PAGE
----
Ten Poems—Fall 2017

By Simon Perchik

*

A jacket could trick my arms

help me forget once they leave

though what I become

 

has lips and around each shoulder

both sleeves fit the way skies

still overflow, break free

 

settle down, neatened

as if this mirror was still looking

could hear, I don’t see you, louder.

 

 

*

You hover the way each memory

stands by –the faintest scent

breathes down your brain

 

till its dust reeks from moonlight

and you cover your arms with air

holding them down, drag this table

 

more than enough for clouds

and though nothing falls

you’re sure it’s safe to exhale

 

making room in your heart

for the smell from skies

and what they too wanted back.

 

 

*

Heated by sand each word

gathers up another

one teaspoon at a time

 

–your fever can’t be found

though the address was written

from salt and glass –you don’t see

 

the envelope :the bottle

crowding you from inside

has to be taken by mouth

 

as if a lull made any difference

without the pieces to settle down

and already your throat tastes bitter.

 

 

*

Once it reaches this sink

the sun takes nothing back

lets you place water

 

and forever it’s your shadow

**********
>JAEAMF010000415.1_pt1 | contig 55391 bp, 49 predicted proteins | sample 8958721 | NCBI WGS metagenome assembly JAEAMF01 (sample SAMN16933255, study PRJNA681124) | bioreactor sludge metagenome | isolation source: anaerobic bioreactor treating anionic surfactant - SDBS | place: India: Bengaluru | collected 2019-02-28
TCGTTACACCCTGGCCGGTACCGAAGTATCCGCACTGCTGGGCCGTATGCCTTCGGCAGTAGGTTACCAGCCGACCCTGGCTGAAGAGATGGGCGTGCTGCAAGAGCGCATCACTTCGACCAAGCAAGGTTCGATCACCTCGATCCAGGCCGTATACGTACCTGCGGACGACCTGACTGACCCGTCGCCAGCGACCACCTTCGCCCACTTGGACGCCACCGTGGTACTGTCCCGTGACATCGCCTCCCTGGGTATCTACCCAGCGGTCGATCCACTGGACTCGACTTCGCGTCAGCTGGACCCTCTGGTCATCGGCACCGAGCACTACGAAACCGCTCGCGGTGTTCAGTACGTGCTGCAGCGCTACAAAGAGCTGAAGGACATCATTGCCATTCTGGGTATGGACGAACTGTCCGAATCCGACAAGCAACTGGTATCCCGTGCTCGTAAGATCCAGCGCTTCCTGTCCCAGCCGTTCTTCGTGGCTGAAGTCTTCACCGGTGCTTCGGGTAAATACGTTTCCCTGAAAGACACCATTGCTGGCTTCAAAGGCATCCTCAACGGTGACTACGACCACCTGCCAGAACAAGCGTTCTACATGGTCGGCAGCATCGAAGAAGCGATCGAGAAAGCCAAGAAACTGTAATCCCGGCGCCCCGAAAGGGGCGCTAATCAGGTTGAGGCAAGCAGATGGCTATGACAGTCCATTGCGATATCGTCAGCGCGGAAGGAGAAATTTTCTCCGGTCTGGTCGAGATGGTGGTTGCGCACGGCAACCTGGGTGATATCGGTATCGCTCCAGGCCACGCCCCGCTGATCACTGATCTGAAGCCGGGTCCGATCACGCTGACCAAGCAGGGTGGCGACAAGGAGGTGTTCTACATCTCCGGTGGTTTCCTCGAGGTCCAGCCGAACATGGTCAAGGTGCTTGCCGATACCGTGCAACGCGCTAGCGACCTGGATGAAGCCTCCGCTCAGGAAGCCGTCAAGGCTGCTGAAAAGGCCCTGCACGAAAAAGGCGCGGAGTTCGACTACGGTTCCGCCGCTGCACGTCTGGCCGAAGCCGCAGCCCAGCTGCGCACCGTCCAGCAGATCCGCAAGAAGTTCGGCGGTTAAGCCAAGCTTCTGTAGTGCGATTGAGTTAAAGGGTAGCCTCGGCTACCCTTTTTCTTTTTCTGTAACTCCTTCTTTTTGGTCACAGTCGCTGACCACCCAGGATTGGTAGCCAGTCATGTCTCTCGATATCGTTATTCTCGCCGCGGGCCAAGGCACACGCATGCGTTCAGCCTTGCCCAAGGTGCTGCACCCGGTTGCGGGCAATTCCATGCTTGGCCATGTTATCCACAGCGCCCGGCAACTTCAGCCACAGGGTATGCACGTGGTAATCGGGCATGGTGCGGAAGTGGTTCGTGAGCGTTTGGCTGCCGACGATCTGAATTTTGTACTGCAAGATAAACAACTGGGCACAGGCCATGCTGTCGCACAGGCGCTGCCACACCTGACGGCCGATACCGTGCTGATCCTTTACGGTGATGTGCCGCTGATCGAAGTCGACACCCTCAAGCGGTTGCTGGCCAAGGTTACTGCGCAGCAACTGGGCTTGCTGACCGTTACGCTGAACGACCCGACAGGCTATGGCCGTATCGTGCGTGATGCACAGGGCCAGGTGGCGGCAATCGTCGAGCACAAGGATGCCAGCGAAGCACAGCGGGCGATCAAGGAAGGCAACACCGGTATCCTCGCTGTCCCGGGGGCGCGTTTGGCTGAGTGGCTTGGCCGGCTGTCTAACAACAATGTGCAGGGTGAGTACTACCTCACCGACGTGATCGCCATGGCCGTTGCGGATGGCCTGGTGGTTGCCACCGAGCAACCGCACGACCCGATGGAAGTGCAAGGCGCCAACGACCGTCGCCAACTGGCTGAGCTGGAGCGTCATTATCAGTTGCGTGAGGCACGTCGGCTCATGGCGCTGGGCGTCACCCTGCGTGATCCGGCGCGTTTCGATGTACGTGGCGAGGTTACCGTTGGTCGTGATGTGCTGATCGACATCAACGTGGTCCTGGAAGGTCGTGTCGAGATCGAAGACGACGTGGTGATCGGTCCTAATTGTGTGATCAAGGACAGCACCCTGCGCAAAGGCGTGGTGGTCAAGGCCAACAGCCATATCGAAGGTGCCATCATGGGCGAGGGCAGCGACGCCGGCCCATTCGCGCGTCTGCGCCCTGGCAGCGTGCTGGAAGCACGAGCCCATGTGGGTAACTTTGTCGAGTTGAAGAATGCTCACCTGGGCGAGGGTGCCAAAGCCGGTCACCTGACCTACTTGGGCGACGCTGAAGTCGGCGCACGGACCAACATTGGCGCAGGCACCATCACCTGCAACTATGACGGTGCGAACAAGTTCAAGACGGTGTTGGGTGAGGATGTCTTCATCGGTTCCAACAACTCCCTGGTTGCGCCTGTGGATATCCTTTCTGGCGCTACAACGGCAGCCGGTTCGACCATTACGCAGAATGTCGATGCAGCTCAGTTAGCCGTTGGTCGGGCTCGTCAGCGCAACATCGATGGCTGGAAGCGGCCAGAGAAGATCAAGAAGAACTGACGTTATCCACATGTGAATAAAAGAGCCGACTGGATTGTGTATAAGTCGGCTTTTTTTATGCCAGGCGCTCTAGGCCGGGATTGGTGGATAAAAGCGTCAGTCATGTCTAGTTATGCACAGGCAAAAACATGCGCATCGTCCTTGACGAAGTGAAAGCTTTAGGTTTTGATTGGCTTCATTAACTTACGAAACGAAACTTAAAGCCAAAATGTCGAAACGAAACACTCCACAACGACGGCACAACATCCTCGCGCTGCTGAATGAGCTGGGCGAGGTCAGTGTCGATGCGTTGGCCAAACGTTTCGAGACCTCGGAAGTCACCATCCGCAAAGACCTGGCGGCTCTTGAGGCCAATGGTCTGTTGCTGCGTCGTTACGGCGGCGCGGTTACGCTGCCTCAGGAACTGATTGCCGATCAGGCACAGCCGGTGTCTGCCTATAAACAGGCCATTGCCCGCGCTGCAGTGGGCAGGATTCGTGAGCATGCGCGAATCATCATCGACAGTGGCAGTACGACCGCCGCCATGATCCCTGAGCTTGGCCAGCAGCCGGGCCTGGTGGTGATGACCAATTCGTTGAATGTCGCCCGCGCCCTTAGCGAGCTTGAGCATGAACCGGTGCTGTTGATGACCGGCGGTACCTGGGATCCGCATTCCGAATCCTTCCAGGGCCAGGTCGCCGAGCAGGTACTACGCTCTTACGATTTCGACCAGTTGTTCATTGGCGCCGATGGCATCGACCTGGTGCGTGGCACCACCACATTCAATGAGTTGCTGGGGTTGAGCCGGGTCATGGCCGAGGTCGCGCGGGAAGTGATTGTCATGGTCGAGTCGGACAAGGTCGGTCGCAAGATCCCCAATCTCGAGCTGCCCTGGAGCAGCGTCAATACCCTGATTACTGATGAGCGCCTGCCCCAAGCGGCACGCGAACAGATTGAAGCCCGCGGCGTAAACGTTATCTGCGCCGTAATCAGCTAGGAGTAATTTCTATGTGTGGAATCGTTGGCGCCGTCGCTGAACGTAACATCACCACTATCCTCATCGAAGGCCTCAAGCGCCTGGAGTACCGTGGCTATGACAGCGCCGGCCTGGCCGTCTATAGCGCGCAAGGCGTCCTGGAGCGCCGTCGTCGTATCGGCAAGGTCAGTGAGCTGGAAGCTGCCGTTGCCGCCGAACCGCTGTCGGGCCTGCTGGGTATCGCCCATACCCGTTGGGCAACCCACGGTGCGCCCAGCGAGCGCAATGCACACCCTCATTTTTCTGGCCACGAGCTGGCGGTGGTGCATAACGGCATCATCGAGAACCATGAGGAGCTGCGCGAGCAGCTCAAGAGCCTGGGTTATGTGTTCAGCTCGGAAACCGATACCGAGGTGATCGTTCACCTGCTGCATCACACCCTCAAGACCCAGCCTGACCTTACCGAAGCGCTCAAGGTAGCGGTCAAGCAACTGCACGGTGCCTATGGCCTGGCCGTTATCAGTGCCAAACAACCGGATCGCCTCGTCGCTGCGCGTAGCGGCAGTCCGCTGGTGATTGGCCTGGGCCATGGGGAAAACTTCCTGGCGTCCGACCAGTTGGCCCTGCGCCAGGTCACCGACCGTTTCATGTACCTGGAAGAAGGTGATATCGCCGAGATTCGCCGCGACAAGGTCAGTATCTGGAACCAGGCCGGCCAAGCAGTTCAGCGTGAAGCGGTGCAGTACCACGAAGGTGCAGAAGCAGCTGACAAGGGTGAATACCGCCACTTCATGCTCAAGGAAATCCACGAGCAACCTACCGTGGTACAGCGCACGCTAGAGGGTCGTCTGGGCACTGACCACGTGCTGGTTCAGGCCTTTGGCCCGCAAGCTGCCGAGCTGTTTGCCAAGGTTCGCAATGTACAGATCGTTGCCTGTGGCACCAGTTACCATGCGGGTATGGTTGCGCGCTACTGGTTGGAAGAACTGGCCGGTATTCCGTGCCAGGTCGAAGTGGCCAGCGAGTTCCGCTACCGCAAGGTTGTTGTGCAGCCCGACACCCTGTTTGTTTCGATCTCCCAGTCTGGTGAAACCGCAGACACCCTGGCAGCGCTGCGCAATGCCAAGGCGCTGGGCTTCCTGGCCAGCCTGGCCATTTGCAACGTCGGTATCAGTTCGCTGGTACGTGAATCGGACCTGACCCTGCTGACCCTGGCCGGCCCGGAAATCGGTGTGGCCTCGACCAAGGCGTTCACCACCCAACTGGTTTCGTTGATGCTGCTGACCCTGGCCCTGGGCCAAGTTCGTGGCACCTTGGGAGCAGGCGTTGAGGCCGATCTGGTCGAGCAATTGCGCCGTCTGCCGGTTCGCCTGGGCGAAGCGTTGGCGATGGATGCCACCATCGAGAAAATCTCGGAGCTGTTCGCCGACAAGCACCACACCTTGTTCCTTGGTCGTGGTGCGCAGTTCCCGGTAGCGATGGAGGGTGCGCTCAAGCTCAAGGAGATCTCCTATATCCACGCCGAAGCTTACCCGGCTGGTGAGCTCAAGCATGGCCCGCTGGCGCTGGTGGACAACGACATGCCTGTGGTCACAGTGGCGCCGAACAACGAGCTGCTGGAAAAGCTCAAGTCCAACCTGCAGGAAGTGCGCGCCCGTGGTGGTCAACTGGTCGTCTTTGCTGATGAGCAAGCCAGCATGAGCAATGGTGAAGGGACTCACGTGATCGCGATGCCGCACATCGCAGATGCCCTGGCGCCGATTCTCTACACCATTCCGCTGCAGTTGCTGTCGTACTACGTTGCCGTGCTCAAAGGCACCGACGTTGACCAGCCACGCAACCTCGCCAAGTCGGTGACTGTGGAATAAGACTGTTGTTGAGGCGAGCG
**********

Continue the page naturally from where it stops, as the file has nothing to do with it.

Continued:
wandering the Earth

the way all twins are born

 

already cold –you rinse

as if moonlight were leaving it

damaged, a scar would come

 

so this cup you hold you hold

twice, gropes alongside

as darkness though the faucet

 

still leaks, flows through your arms

draining hillside after hillside

from riverbeds and almost there.

 

 

*

A single charm and the air

slows though what you breathe in

is clustered with stones

 

falling into stones –even here

you use the ruined

to anchor between one miracle

 

and another –shoulder to shoulder

with no place to go these graves

are opened for stars

 

half coming back, half

the way your breath covers the dirt

takes hold and lifts from under.

 

 

 

*

You expect more from rain, point

though cupped in your hand

there’s no sign when these stones

 

pulled it to the ground

as mouths broken open

devouring the Earth

 

–all that’s left standing

is the way moonlight enters

with just enough darkness

 

to touch down everywhere at once

and not have to remember –the sky

owes you, should stick

 

cover your skin with a toss

made from a single name

coming to a close –splash

 

is what you count on

–place to place watering

the small door that opens at night.

 

 

 

*

Not yet certain, half stone

half held back –wave after wave

rattles it, makes it start over

 

louder, distracted by the sound

that is not your shoulders

gathering around this grave

 

no longer facing the fragrance

riverbeds become once they dry

by calling out to each other

 

clog your mouth with salt and nearby